Sunday, February 04, 2018 1:00 am
Letters to the editor
New ordinance limits mayoral talent pool
The Fort Wayne City Council has inadvertently created a new, very exclusive private club. As of Jan. 1, only independently wealthy men and women need apply for the job of mayor of Fort Wayne. The new Crawford-Arp campaign finance ordinance, which places limits on campaign contributions made by firms doing business with the city, is well intentioned and sounds reasonable on its face. But I believe it will bring local political contributions to a screeching halt as potential contributors try to interpret an ambiguous and overreaching ordinance that raises many more questions than it answers.
My former council colleague, Dr. John Crawford, is a good friend and an outstanding councilman, but his own recent mayoral campaign finance report could be considered Exhibit A in demonstrating the unintended consequences of this ordinance. Crawford has already raised more than $250,000, a substantial portion of which he donated to himself. This sort of self-financed campaign is a luxury that most future potential mayoral candidates simply will not enjoy, and it is a luxury that some of our best former mayors certainly did not have.
The Crawford-Arp ordinance will prevent many qualified and talented candidates from being able to mount a credible mayoral campaign which, unfortunately, requires a minimum of $750,000 to $1 million. The reality is that, unless you are in the extremely small group of citizens who are able to give $250,000 to your own campaign, then forget about it, because you have no chance on the new playing field.
The further unintended consequence of this ordinance will be to require businesses that have the prospect of doing business with the city to restrict employee contributions to avoid running afoul of the requirements in any given year. Businesses will simply stop donating money to city candidates as the internal record-keeping necessary to keep track of the aggregated limits imposed upon businesses, their partners, shareholders, officers, directors, spouses and children will simply make contributions to any city office candidate, at any amount, too risky.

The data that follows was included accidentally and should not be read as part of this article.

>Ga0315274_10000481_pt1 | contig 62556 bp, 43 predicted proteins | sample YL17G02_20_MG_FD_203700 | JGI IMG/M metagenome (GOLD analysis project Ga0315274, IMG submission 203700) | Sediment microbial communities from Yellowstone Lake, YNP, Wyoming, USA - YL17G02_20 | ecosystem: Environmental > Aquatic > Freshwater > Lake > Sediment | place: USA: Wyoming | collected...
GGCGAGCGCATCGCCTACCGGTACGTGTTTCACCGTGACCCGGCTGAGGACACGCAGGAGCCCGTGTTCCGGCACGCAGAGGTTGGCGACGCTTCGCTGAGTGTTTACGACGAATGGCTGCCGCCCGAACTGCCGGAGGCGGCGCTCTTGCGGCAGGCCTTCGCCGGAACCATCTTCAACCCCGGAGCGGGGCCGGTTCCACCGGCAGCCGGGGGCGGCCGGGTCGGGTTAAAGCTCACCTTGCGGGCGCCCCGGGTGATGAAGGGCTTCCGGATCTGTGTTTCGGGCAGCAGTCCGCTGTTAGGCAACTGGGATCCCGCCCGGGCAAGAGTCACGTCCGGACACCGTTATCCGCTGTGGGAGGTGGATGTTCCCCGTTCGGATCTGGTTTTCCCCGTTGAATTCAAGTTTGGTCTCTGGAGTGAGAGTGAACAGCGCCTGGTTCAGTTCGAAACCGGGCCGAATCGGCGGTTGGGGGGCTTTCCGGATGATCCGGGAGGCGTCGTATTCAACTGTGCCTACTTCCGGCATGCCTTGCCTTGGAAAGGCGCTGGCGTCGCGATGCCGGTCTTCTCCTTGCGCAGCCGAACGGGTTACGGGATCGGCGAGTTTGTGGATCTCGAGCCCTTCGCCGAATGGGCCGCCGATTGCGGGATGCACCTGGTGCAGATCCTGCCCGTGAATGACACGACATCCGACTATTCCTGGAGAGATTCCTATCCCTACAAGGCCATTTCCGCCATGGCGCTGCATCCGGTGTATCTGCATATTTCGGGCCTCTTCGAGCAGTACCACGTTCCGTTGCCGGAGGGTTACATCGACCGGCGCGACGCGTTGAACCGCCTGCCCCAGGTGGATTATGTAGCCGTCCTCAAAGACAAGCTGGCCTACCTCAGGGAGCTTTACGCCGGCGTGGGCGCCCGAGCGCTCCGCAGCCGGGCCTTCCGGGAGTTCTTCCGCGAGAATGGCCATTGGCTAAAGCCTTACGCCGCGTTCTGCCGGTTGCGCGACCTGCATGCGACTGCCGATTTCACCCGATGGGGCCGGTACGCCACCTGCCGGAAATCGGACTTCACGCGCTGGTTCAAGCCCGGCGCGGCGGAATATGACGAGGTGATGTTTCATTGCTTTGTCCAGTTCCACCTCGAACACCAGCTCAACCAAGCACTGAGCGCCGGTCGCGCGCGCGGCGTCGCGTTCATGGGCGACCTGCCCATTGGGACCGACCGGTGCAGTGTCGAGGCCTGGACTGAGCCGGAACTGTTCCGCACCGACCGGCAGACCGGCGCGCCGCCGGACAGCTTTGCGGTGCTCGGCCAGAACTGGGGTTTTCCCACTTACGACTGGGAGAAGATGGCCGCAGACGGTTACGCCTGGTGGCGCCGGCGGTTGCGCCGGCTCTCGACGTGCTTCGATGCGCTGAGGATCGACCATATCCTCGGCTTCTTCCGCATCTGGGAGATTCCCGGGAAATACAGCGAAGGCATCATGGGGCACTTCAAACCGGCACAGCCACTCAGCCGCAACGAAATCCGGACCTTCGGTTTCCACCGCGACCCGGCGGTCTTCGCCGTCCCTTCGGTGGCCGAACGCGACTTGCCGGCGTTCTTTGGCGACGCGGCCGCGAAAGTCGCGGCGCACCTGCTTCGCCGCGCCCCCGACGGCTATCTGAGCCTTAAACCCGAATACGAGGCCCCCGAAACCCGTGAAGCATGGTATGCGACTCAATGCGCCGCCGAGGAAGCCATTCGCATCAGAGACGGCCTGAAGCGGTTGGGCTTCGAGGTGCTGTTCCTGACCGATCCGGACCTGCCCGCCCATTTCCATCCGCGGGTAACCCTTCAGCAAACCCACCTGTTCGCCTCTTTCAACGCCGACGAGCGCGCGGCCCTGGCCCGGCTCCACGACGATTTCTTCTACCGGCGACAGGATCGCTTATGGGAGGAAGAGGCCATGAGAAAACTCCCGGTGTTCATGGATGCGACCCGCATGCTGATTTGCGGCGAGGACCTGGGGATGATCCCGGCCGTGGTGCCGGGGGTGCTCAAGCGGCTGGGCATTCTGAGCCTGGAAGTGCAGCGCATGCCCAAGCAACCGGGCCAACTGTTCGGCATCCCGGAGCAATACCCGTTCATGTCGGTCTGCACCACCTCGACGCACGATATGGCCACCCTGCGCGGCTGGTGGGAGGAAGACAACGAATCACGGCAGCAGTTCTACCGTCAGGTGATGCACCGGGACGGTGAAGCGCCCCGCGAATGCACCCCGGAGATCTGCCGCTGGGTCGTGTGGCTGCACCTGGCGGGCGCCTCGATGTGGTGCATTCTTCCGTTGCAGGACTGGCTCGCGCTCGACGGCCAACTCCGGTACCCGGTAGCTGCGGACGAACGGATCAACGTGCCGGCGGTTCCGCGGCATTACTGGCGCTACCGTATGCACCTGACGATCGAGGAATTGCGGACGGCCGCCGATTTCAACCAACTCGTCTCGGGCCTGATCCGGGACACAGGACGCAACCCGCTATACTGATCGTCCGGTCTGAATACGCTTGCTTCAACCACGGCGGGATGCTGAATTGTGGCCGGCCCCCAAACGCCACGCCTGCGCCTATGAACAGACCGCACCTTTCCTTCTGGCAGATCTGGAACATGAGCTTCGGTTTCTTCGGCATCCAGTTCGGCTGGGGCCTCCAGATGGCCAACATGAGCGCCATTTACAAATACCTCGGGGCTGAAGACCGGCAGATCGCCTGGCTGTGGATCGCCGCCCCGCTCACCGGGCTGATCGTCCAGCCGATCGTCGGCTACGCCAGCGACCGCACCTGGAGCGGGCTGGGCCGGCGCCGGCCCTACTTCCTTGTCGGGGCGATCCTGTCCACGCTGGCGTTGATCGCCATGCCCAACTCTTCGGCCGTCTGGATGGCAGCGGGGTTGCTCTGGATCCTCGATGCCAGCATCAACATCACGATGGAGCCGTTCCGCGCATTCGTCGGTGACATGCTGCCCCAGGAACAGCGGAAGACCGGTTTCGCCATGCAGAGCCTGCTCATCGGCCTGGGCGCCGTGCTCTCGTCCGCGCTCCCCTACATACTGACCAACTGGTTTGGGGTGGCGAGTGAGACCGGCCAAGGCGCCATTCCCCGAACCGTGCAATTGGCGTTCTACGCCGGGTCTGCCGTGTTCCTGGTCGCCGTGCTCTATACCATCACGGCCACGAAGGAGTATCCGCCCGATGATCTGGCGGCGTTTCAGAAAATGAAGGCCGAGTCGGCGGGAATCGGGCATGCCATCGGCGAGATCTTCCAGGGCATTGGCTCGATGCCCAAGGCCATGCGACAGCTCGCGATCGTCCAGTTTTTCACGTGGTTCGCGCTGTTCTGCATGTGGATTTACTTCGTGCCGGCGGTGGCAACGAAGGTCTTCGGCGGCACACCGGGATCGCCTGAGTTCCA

I believe there were better alternatives for City Council to deal with its legitimate “pay-to-play” concerns without this overreaching and overly restrictive ordinance. The City Council should reconsider the Crawford-Arp ordinance in the near future and open the mayor's office back up to qualified and talented candidates of all backgrounds.
Sam Talarico, Jr.
Legislation lives, dies based on GOP priorities
On the front page of the Jan. 31 paper, we read that the House bill to raise the legal age to puchase cigarettes is dead. We heard earlier that the bill on hate crimes was also dead.
I wasn't surprised, however, to see that the law requiring “opt-in” from parents for sex education passed the Senate. The Senate also passed a bill requiring detailed abortion reports. I love that the small-government party can only govern things such as abortion and sex ed, but not hate crimes or cigarette use.
I think their priorities are pretty clear – to the state's continued disadvantage.
CHEERS to Francis Frellick for the letter “Start now to monitor candidates' comments (Jan. 28).” Frellick outlines details for making a list of significant issues that will confront our new Congress. This will help us make informed decisions for our important task of voting.
Day of reckoning will soon be at hand